The Bank of Japan, a state-run bank that lends to consumer finance companies with the goal of stabilizing and guiding the Japanese economy, has announced this week that they plan to increasing the amount of money loaned by their organization as well as not only extending the special lending programs that are intended to encourage consumer borrowing, but doubling the amount of money available through this operation. The amount of the possible investment is massive, with an increase of 60-70 trillion yen (approximately $58-68 million) poured into money market operation, 50 trillion yen (around $48 million) invested into government bonds, as well as real estate investments and exchange traded funds each year. The special lending program, run under the auspices of Stimulating Bank Lending Facility, is designed to spark spending by making loans to various financial institutions that allow them to make lower risk investments to the general sector.
This growth in government spending and loans is likely a preemptive measure that is designed to increase spending in the upcoming quarter, as many have predicted that spending will go down after a scheduled sales tax increase. The current Japanese Prime Minister, Shinzo Abe, has marked his tenure with a series of policies designed to boost the domestic economy through injections of cash into the market. However, the increase of sales tax from 5% to 8% has raised concerns that his work will be undone by consumers hesitant to purchase new goods in an only recently revived economy. The hope is that the increased flow of cash from the state will offset these losses and boost confidence.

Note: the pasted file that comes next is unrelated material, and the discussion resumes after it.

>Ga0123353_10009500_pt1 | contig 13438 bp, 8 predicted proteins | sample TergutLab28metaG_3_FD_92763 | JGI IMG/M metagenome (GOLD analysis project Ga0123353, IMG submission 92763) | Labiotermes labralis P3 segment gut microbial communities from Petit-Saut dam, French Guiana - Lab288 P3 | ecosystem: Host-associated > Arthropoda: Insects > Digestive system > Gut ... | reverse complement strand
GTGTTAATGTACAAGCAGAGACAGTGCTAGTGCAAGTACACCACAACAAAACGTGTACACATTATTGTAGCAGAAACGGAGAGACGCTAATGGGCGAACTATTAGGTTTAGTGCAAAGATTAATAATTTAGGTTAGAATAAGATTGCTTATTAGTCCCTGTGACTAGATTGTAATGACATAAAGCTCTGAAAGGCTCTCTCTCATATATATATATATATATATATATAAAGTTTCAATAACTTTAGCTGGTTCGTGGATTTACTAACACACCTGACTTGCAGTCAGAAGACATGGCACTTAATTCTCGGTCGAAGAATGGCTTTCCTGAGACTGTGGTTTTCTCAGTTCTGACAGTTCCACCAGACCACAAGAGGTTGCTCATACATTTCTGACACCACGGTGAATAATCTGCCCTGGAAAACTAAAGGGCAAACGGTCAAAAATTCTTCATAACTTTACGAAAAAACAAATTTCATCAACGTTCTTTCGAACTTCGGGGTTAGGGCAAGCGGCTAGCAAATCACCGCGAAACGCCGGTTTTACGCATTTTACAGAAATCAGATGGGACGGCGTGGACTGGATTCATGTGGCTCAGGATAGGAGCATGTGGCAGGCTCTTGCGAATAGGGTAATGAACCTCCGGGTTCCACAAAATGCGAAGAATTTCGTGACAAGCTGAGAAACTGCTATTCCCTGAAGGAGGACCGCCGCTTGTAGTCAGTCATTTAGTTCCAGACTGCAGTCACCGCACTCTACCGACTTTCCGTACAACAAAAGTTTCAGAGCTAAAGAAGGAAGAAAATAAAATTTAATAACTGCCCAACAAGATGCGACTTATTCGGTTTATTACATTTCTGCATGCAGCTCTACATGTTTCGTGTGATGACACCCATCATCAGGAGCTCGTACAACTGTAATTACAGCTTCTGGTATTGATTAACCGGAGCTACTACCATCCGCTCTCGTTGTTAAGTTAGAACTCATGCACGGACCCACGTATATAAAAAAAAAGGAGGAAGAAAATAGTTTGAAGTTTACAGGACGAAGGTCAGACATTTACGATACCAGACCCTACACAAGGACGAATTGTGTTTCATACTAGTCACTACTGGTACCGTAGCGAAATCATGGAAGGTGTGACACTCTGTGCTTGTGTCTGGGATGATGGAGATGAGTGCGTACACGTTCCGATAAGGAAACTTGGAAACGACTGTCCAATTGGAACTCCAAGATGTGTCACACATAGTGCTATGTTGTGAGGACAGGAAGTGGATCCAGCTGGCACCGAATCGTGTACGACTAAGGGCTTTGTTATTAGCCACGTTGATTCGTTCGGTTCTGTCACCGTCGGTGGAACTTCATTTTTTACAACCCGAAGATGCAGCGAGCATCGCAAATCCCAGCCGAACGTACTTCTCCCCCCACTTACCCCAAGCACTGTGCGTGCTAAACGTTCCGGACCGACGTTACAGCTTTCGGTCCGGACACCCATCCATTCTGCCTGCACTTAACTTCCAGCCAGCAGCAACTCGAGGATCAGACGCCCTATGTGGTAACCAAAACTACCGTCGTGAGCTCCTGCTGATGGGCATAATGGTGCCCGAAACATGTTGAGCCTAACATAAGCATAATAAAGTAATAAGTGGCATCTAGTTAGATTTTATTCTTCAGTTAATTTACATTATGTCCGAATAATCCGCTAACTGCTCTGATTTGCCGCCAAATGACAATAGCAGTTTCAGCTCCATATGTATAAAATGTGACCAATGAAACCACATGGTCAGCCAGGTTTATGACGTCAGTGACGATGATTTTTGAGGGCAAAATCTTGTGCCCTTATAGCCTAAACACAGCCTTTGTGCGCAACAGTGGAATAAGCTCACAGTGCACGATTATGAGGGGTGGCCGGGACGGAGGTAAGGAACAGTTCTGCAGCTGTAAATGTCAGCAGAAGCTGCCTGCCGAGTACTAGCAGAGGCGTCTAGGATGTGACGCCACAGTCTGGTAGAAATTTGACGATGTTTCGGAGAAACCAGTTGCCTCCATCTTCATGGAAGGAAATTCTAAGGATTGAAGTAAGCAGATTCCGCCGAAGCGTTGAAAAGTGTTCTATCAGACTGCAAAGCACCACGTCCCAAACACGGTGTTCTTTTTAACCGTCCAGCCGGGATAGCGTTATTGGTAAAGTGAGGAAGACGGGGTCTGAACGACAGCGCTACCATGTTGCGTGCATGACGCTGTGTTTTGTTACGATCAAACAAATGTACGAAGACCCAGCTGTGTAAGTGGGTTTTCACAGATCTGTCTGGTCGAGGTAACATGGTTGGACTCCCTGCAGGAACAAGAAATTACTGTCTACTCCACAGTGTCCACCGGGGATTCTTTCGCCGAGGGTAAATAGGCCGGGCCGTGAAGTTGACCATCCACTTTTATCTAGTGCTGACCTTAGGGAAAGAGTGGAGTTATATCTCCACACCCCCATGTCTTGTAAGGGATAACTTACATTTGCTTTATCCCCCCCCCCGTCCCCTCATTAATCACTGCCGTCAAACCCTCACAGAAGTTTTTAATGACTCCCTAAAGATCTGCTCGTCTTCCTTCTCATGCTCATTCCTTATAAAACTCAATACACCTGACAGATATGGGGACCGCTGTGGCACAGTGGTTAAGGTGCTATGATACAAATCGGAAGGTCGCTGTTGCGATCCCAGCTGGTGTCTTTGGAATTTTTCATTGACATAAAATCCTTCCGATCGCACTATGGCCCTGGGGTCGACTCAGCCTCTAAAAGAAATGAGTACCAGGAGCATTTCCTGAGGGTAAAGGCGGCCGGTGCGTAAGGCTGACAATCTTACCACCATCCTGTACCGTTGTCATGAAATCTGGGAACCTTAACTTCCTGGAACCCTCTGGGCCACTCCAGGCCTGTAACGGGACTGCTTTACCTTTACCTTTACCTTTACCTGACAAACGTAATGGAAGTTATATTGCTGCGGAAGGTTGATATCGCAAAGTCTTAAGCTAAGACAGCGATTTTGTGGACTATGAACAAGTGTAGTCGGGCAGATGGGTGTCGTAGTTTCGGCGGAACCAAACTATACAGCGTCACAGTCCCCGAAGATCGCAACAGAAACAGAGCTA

The board members of the Bank of Japan have voted unanimously in support of this plan. However, confidence in this plan is not universal. The yen rose after the announcement of this program, but almost immediately began to decline. Others have noted that this last quarter has been one of relatively contracted growth when compared to those before, and that with the scheduled rise in sales tax, that there is no reason to believe that this upcoming quarter will show much improvement. Optimists have countered that the number of jobs, income, and investments have been steadily improving. And, after nearly two decades of recession, any boost is a welcome boost.